ST. LOUIS -- The Redskins also are puzzled by the Redskins. They have grabbed the NFC East title at the earliest time in memory, yet nobody for an instant would consider calling them dominant.
"I was saying to some of the guys on the sideline near the end today that this has to be one of the hardest teams to figure out," defensive tackle Darryl Grant said after Sunday's 34-17 victory over the Cardinals. "We're a team that likes to be cornered; we put more pressure on ourselves than we need to.
In anticipation of the Redskins' fourth division championship in seven seasons, Mark May had stuffed his duffel bag in Washington with a teamload of cigars. He pushed them deeper in his locker at halftime, because the operative c-word just then was clench, not clinch.
Washington was trailing the Cardinals by four points, a situation critical enough for Coach Joe Gibbs to rearrange the furniture. He did this in the gentle manner of a cyclone moving a house.
The coach's usually concealed temper seems to erupt about once a season. This one, players said, was even better than the tirade in Philadelphia last year that put a chair on injured reserve and wiped out a table-full of orange slices and cups of juice.
This time, Gibbs hurled a stool into a locker. Then he attacked the large chalkboard in the center of the room, first pounding it with his fist and later with a forearm.
What made this special was that Gibbs may also have let loose a naughty word.
"He might have put one in there," a player said. "Next time, we're bringing a tape recorder."
Some players near the commotion thought Gibbs might have been injured, the way George Allen once hurt himself during a team meeting trying to make a point by slamming some boards with a karate blow.
No, Gibbs said after the game, the forearm was fine. By that time, so was his team.
Much of this 9-3, strike-and-strife season has been as puzzling as it has been successful. In fight lingo, the Redskins win split decisions; they almost never score a knockout.
"When have you ever seen anybody clinch a division with nine wins?" said General Manager Bobby Beathard, forgetting for a moment that the Redskins strutted into the playoffs five years ago with an 8-1 record.
His point is well taken. That strike-plagued season the Redskins literally ran over everybody through the playoffs and Super Bowl. Sunday, George Rogers finally crawled past three-game replacement runner Lionel Vital for the team leadership in rushing.
"It's hard to get a read on this team," Beathard said. "In the past, you pretty much knew what to expect the day of the game. Or the day before. We're a mystery team."
"I don't know."
In each game, the Redskins might be bad longer than they are good; the scoreboard at the end usually generates smiles and happy talk.
Dave Butz paraded around the postgame dressing room, puffing on his cigar, shaking hands and saying: "Happy ten thousand." That is how much money a playoff game means to each Redskin.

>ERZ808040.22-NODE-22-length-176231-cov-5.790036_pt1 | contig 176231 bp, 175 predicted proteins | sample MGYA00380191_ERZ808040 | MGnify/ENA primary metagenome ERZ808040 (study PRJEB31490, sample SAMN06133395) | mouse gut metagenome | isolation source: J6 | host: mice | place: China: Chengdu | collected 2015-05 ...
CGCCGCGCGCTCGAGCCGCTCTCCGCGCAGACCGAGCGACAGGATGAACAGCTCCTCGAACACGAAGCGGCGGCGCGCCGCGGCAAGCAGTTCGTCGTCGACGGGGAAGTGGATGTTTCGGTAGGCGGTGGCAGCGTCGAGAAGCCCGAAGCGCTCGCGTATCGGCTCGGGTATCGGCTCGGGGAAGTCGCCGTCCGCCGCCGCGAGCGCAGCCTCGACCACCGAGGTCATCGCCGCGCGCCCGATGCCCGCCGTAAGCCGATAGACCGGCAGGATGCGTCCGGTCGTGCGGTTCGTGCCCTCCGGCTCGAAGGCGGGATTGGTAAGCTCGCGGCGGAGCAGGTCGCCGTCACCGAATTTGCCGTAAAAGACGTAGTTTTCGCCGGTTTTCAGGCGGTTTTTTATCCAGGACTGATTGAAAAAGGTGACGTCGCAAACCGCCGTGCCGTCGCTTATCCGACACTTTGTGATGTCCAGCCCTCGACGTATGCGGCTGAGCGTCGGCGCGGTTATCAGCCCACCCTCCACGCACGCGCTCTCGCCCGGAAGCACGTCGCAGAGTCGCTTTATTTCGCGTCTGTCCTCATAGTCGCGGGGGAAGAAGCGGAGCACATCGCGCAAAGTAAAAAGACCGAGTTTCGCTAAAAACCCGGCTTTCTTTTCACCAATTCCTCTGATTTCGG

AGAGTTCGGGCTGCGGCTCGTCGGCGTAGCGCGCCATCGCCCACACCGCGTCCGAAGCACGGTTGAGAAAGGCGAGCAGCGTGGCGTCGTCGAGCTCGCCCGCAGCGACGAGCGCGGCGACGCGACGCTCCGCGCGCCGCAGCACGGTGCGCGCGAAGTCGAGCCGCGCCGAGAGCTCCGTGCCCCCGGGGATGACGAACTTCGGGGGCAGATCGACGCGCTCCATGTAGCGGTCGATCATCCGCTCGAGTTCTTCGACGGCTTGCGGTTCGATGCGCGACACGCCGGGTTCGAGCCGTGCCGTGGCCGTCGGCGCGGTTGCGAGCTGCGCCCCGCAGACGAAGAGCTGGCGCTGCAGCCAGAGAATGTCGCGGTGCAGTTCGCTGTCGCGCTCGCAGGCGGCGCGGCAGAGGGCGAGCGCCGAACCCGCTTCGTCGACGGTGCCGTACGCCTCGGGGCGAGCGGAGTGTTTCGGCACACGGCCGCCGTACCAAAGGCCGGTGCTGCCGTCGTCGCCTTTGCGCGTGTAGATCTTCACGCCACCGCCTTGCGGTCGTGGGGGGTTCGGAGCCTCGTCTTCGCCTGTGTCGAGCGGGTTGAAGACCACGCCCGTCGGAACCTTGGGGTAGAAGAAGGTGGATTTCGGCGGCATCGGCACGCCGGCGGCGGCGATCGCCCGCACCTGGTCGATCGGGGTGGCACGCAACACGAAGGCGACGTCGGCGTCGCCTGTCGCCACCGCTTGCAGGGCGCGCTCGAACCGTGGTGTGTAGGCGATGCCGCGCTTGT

Just watching hundreds of miles away, Vital and the other Scabskins also had their incomes soar by $10,000. They will not participate in the playoffs; they will participate equally in the playoff swag.
This victory over the Cardinals was not much different than many others for the Redskins. In the first half, Rogers gained 20 yards in seven carries; Jay Schroeder was five for 14 for 99 yards, 84 of them on a touchdown pass to Gary Clark.
"We're streaky," defensive coordinator Larry Peccatiello said. "In the end, though, we find a way to get out of the predicaments we sometimes put ourselves in. We have a lot of belief in ourselves."
May thought about the proper way to describe these Redskins.
"Tough," he said. "Gritty. We've had a lot of turnovers when we didn't want them all season. But it's almost like water rolling off our back now. We've been able to overcome adversity so often."
Guile was useful this day.
On third and four from the St. Louis 7 midway through the third quarter, Redskins watchers had no idea what was about to unfold. The last thing the Cardinals or anyone else expected actually took place.
Having been unsuccessful running to that point of the drippy game, the Redskins ran. But Rogers did not run; Schroeder did, all the way into the end zone on a hastily drawn quarterback draw that gained a 17-17 tie.
The Cardinals have been a strong second-half team of late, but they scored no more points the final 26 minutes.
"They moved the ball," Peccatiello said. "They went up and down the field. But we eventually would get them in a situation we could exploit -- and we got it done."
"At the start of games," Grant said, "nobody knows what'll happen. Coaches. Players. Fans. But if things don't go our way early, we keep going until something good gets going."
In truth, the Redskins have not had to play all that well to win the division, because the replacement season gave them so much of an advantage. With Russ Grimm of the Hogs soon to be activated, the ground game ought to improve.
Kelvin Bryant also was inactive here with a hamstring and ankle injuries and Art Monk might miss a few weeks with a sprained knee and a partial ligament tear. But the luxury the Redskins earned in Busch Stadium is not having to win again until the second weekend of the playoffs.
"If we ever get four quarters going," Joe Jacoby said, "I don't know what'll happen." Something very good, he imagines.